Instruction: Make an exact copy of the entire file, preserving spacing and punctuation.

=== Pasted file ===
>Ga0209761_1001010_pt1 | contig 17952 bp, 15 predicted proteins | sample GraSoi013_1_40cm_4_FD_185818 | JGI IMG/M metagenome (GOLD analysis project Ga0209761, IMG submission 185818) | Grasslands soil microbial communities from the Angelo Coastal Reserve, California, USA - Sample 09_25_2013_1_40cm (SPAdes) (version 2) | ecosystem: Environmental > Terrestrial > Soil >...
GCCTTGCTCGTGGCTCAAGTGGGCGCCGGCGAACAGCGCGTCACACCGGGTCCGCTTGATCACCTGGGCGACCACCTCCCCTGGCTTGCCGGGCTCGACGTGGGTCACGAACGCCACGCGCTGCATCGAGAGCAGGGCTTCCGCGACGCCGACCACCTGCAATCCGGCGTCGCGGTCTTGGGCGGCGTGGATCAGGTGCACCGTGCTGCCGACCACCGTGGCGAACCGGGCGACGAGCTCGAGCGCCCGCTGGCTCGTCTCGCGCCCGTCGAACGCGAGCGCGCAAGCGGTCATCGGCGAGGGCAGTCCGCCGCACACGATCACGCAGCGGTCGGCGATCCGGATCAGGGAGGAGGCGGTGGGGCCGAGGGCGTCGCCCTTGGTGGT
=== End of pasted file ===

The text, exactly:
>Ga0209761_1001010_pt1 | contig 17952 bp, 15 predicted proteins | sample GraSoi013_1_40cm_4_FD_185818 | JGI IMG/M metagenome (GOLD analysis project Ga0209761, IMG submission 185818) | Grasslands soil microbial communities from the Angelo Coastal Reserve, California, USA - Sample 09_25_2013_1_40cm (SPAdes) (version 2) | ecosystem: Environmental > Terrestrial > Soil >...
GCCTTGCTCGTGGCTCAAGTGGGCGCCGGCGAACAGCGCGTCACACCGGGTCCGCTTGATCACCTGGGCGACCACCTCCCCTGGCTTGCCGGGCTCGACGTGGGTCACGAACGCCACGCGCTGCATCGAGAGCAGGGCTTCCGCGACGCCGACCACCTGCAATCCGGCGTCGCGGTCTTGGGCGGCGTGGATCAGGTGCACCGTGCTGCCGACCACCGTGGCGAACCGGGCGACGAGCTCGAGCGCCCGCTGGCTCGTCTCGCGCCCGTCGAACGCGAGCGCGCAAGCGGTCATCGGCGAGGGCAGTCCGCCGCACACGATCACGCAGCGGTCGGCGATCCGGATCAGGGAGGAGGCGGTGGGGCCGAGGGCGTCGCCCTTGGTGGT